The Heart of Boston

In the wake of the tragic end to Monday’s Boston Marathon, we find ourselves at GRTL experiencing a wide swath of emotional aftermath, as we are sure many of you are. Horror, disbelief, anger, sorrow, certainly. Deep sympathy for those whose lives were impacted by this event. But amidst the darkness of the grief, we have been heartened to find the eternal blossoming of something else emerging.

Across our communities near and far, we are finding that in the face of such tragedy there is always love, and there is always light.

A friend pointed yesterday to footage of the event where emergency responders and everyday citizens were running towards and not away from the scene. Another called on us to give blood and volunteer. Family reached out to make sure we were all okay. Neighbors shared grief openly while still celebrating a city that is bigger than all of this. From all corners, support and courage and love flourished.

In moments like these we are confronted with our humanity, both at its worst and at its best, and we are challenged to bear the weight of that tension. As humans, we undoubtedly carry the capacity for great goodness and great darkness; we are inherently both. And yet, in each moment we also have the capacity to choose where to put our strength and focus. What will we embody? How will we respond? Who will we be?

Drawing on the collective wisdom of our community’s response to this tragedy, we offer three quotes for your consideration.

“Darkness cannot drive out darkness; only light can do that. Hate cannot drive out hate; only love can do that.” -Dr. Martin Luther King, Jr.

“When I was a boy and I would see scary things in the news, my mother would say to me, ‘Look for the helpers. You will always find people who are helping.’ To this day, especially in times of ‘disaster,’ I remember my mother’s words, and I am always comforted by realizing that there are still so many helpers – so many caring people in this world.” -Fred Rogers

“…so many people have hearts of goodness. We can’t forget that. Not ever. Not today. Not in Boston. Not ever. Because that is exactly what the Boston Marathon is about: It’s about not giving up, not giving in to pain. It’s about that celebration of surviving and enduring against all odds, against everything. It’s about humanity. No bomber can take that away. Not ever.”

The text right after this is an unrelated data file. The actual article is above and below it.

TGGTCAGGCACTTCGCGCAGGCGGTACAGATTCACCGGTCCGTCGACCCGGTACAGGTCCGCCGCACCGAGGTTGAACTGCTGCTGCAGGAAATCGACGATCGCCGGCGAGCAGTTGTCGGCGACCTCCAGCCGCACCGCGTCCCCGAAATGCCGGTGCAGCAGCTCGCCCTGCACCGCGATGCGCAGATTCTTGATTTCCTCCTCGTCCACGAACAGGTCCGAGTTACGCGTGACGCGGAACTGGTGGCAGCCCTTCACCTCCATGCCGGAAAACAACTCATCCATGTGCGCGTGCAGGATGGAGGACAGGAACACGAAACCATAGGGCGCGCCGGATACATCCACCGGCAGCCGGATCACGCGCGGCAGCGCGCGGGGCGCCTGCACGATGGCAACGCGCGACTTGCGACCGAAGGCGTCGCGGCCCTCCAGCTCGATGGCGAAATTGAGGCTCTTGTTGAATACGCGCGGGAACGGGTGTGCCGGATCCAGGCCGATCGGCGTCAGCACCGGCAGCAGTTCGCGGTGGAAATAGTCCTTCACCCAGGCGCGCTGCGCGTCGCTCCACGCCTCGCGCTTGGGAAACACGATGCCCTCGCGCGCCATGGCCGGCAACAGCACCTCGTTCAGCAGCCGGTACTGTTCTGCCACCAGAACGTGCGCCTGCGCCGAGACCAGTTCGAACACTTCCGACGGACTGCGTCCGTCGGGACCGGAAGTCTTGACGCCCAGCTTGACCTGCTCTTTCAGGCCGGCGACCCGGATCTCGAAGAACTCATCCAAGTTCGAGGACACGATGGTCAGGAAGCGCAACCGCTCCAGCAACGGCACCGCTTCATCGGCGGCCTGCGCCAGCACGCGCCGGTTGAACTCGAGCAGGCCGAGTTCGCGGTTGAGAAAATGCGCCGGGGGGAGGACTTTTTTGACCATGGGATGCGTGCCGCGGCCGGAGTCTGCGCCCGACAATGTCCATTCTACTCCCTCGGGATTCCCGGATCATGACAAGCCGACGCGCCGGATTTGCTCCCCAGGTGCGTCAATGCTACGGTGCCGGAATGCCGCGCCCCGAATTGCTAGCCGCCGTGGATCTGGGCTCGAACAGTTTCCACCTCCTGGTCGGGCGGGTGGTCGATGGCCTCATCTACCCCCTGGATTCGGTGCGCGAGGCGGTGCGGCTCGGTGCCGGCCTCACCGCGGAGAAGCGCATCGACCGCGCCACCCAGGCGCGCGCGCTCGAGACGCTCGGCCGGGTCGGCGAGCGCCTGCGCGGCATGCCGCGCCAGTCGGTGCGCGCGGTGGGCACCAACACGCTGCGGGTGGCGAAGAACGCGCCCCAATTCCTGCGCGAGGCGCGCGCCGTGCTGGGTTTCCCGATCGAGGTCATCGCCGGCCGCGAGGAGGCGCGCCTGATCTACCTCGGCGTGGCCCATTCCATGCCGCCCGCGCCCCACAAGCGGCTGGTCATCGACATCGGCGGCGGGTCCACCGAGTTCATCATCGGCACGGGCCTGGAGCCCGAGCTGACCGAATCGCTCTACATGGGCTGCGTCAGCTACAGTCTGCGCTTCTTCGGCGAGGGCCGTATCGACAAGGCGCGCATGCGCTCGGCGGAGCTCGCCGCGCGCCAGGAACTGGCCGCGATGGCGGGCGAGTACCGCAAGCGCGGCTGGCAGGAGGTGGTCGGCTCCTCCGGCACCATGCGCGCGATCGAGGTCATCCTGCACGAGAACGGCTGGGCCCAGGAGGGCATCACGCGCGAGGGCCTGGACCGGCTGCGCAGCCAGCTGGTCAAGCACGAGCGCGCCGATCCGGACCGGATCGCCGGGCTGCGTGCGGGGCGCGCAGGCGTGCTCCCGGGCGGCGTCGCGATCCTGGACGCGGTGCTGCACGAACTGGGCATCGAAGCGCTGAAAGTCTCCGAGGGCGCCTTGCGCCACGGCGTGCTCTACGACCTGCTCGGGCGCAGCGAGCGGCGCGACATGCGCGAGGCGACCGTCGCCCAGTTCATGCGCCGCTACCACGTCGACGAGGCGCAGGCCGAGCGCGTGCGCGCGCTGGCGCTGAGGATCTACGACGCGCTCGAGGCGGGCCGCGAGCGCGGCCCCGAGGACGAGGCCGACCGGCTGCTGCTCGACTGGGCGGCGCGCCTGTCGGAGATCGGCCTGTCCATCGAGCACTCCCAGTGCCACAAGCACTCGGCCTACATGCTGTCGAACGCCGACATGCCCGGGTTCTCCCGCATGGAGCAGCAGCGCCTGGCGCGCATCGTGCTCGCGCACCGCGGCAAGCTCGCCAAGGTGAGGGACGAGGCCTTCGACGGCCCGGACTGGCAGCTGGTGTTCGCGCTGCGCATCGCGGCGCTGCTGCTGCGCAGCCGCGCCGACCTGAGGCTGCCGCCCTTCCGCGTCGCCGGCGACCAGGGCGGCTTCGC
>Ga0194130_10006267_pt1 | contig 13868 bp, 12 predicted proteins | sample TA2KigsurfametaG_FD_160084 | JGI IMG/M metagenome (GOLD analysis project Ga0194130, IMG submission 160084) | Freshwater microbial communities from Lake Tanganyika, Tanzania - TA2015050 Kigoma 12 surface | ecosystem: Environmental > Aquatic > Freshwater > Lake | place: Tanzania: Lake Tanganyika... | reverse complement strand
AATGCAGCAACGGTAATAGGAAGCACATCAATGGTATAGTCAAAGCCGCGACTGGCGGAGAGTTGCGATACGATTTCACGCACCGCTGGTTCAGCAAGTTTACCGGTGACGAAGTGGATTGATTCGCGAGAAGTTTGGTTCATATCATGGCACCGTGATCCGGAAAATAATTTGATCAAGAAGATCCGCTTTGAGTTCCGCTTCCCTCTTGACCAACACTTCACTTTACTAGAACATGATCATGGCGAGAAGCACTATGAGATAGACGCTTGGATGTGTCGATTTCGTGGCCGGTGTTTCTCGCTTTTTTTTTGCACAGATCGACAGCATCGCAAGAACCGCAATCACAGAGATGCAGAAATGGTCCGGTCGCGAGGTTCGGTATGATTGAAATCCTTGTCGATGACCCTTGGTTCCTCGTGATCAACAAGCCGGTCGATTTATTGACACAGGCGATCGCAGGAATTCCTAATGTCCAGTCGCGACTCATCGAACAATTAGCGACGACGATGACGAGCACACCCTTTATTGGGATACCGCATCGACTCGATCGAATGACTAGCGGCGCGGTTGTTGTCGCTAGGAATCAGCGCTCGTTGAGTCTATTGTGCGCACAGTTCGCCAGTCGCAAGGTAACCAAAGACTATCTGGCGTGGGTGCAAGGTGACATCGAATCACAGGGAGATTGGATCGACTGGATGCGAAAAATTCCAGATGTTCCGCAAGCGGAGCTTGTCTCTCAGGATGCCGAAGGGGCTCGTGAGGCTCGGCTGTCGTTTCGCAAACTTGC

To read the rest of this beautiful firsthand account of the day, please click here.

From our hearts to yours, wishing you courage, healing, and the best of our shared humanity.

One response. Share your comments.

One response to “The Heart of Boston”

  1. Lisa Zigarmi says:


    Here’s to seeing the meaning, beauty or purpose in this situation and acting in a way the promotes collective growth…

    I remember, when 9/11 went down, my reaction was, “Well, I’ve had it with humanity.”

    But I was wrong. I don’t know what’s going to be revealed to be behind all of this mayhem. One human insect or a poisonous mass of broken sociopaths.

    But here’s what I DO know. If it’s one person or a HUNDRED people, that number is not even a fraction of a fraction of a fraction of a percent of the population on this planet. You watch the videos of the carnage and there are people running TOWARDS the destruction to help out. This is a giant planet and we’re lucky to live on it but there are prices and penalties incurred for the daily miracle of existence. One of them is, every once in awhile, the wiring of a tiny sliver of the species gets snarled and they’re pointed towards darkness.

    But the vast majority stands against that darkness and, like white blood cells attacking a virus, they dilute and weaken and eventually wash away the evil doers and, more importantly, the damage they wreak. This is beyond religion or creed or nation. We would not be here if humanity were inherently evil. We’d have eaten ourselves alive long ago.

    So when you spot violence, or bigotry, or intolerance or fear or just garden-variety misogyny, hatred or ignorance, just look it in the eye and think, “The good outnumber you, and we always will.”

    – Patton Oswalt

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While they were saying it couldn't be done, it was done.
— Helen Keller